‘Inside’ Outside for Mahler and Mozart

I go outside for InsideCatholic occasionally, and most recently journeyed across the pond to assay the musical life in London, always a pleasure in what remains, in my experience, the greatest city for music in the world. What other metropolis can boast several superb symphony orchestras and opera houses, to say nothing of the plentitude … Read more

Merry May Music

I was recently in “old Europe” for a conference on Islam and to promote my new book, The Closing of the Muslim Mind (alas, not a work about music). However, what’s the point of being in old Europe without music? The very stones cry out for it. Therefore, I snuck in an opera in Vienna, … Read more

London builds…something.

Public art or public eyesore? The mayor of London — the host city for the 2012 Olympic games — has commissioned a tower for their Olympic Park meant to be their own “mini-Eiffel.” Some 400ft high – admittedly a little shy of the Paris landmark’s 1,063ft, but higher than the Statue of Liberty – the … Read more

Update: Man in 23-year coma not communicating

Last fall, I (and the rest of the world) reported on the story of Rom Houben, a man who was thought to have been in a coma for 23 years before doctors discovered that he was actually conscious. Even more incredible was that Houben was reported to be communicating — even hoping to write a book about … Read more

Exporting mental illness

Here’s a fascinating article by Ethan Watters in the New York Times about how mental illness is being exported from the West to other parts of the world: For more than a generation now, we in the West have aggressively spread our modern knowledge of mental illness around the world… There is now good evidence … Read more

Fall Amble

I shall meander this beautiful fall month, hoping to take you with me to Great Britain as I cover concerts and recordings that I particularly liked — no more important reason than that. When last reporting on my musical adventures, I gave account of several concerts at the Royal Albert Hall in London in late … Read more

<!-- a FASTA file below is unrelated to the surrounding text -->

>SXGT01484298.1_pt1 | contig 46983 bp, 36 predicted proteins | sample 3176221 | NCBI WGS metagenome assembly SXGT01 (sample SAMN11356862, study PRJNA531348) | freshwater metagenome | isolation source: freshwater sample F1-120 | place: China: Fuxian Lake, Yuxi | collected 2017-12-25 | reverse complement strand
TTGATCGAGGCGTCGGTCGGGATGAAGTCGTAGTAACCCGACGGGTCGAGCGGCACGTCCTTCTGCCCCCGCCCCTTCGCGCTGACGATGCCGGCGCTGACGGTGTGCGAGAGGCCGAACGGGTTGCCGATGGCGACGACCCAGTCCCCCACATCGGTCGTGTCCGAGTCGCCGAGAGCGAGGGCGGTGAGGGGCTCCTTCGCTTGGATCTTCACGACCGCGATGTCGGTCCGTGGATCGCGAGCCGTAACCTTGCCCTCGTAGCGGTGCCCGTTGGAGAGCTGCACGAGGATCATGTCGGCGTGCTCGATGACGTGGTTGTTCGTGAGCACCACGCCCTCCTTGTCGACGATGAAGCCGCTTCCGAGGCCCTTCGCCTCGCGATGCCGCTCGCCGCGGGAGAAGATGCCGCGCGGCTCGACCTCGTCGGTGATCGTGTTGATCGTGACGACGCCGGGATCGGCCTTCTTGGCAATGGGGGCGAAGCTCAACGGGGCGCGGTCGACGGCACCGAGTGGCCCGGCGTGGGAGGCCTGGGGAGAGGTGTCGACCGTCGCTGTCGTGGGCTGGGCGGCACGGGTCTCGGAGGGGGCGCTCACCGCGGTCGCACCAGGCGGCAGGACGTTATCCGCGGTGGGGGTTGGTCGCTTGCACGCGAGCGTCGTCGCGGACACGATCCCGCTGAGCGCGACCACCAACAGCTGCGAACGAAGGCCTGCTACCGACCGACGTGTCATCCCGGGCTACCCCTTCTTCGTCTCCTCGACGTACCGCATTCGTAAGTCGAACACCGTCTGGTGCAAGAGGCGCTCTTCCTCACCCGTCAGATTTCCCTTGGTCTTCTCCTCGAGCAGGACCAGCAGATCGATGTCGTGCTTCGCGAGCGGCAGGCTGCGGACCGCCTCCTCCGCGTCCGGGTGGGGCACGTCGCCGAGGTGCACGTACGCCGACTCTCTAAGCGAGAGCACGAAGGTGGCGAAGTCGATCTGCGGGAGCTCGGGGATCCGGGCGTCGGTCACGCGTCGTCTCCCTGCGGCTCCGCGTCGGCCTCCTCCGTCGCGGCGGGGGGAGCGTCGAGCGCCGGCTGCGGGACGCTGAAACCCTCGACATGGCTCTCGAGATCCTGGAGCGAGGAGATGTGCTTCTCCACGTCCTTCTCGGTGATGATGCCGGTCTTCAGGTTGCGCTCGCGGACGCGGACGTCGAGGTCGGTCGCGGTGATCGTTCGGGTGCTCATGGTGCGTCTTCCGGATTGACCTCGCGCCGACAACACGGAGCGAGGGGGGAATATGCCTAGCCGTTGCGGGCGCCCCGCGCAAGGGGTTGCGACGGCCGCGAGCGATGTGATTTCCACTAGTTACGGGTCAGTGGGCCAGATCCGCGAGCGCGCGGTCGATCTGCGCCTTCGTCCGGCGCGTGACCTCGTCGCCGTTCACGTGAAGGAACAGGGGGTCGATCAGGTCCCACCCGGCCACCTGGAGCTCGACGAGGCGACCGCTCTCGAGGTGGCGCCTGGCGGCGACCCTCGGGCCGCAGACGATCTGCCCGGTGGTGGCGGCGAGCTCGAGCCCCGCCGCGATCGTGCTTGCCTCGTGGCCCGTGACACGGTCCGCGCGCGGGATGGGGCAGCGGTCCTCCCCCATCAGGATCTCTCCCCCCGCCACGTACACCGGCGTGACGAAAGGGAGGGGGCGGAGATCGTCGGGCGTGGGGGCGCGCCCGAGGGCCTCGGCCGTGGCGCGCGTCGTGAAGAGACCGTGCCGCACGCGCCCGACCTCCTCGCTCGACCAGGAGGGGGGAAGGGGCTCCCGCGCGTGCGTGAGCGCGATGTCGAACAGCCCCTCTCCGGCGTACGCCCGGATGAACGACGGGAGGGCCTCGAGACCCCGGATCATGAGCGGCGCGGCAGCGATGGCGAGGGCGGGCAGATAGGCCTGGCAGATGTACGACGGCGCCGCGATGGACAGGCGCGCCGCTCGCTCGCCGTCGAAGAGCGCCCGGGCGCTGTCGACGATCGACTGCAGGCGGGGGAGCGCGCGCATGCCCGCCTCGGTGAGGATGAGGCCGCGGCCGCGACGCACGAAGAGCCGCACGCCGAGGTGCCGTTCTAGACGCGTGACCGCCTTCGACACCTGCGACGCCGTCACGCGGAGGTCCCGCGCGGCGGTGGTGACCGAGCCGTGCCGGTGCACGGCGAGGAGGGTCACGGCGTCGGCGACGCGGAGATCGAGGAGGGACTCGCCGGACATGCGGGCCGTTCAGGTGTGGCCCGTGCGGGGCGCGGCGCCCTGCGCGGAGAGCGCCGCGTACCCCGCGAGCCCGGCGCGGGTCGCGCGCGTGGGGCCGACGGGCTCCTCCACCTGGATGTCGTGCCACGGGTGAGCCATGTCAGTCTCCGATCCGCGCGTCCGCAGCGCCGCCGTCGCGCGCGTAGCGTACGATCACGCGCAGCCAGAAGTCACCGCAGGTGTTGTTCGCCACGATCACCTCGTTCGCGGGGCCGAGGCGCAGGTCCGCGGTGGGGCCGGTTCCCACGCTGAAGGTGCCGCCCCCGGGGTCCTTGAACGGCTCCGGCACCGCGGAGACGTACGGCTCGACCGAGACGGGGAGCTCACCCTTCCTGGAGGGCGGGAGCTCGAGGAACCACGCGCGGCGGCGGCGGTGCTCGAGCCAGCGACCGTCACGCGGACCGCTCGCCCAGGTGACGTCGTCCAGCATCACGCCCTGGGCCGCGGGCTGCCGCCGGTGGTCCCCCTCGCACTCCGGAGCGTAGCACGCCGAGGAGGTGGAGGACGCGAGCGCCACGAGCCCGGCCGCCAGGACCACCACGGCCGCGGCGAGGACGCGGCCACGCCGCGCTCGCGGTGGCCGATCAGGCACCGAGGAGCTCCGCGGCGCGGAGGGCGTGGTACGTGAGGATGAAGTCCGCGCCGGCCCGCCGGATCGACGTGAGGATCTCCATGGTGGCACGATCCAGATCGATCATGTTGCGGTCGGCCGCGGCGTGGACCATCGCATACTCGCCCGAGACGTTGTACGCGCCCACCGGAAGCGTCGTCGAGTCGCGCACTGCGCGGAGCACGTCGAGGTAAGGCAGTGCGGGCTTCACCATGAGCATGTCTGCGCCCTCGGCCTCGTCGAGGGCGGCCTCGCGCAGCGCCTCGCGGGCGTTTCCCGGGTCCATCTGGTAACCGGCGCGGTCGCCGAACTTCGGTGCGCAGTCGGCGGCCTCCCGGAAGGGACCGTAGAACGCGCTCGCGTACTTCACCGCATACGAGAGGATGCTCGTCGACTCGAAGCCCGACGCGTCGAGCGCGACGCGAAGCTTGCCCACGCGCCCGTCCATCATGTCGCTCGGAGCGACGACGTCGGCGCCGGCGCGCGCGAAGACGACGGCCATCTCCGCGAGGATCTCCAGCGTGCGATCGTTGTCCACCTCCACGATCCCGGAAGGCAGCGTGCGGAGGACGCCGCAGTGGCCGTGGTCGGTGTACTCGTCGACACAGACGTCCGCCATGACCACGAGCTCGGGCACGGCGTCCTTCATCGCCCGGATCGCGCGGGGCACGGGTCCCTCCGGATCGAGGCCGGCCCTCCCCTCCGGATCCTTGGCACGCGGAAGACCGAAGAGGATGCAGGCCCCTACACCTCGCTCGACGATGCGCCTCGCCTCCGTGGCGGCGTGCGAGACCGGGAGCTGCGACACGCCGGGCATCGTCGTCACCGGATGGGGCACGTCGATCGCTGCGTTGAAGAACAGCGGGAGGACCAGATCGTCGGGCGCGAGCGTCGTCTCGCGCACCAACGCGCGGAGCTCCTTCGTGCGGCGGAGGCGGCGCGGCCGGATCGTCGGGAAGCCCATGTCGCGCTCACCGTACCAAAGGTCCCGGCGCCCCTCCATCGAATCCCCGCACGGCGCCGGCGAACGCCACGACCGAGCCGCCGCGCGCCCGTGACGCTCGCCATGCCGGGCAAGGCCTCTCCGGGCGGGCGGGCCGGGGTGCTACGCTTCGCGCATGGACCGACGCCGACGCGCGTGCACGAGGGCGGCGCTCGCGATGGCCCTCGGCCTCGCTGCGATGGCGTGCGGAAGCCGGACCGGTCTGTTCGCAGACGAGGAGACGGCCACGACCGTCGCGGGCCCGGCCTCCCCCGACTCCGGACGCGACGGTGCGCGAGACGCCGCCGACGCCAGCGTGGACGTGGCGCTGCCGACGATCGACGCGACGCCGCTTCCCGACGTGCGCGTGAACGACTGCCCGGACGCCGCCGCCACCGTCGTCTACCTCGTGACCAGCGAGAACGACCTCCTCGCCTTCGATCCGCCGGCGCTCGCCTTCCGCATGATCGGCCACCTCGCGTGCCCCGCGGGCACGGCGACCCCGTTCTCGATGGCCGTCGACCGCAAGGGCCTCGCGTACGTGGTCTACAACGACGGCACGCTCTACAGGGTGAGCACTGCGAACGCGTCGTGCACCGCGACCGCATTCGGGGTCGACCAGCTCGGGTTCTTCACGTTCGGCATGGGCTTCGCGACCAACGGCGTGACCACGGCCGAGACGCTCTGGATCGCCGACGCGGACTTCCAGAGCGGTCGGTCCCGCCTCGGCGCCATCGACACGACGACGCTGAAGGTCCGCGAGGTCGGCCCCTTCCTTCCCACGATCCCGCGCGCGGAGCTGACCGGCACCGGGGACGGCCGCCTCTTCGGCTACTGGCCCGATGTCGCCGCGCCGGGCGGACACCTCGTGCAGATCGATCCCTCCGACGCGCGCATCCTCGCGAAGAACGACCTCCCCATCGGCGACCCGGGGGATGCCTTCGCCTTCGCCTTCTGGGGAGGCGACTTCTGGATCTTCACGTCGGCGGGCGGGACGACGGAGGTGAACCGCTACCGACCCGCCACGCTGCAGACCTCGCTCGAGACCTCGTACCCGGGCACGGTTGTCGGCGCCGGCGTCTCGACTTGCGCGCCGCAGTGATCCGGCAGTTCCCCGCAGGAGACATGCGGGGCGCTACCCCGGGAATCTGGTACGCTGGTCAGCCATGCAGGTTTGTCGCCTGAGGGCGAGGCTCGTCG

A Confession

In 1993 I was paid a visit in my home in London by an Irish writer, Colm Toibin, who was gathering material for a book on Catholicism in Europe. Toibin himself had lost his faith and seemed surprised when I told him that I believed not just in God but also in such difficult notions … Read more

The BBC Proms

While it is still the bicentenary year of Mendelssohn’s birth in 1809, I thought I should find a way to observe it. A trip to London in late July gave me the opportunity. At the Proms, a series of summer concerts held at the Royal Albert Hall in London, I had the rare chance to … Read more

Burqas in Britain

One of the big issues under debate in the United Kingdom this summer is whether to ban the burqa. French President Nicolas Sarkozy said last month that the burqa debases women and is not welcome in his country; Britain is trying to decide whether to follow suit.   To begin with, there is some confusion … Read more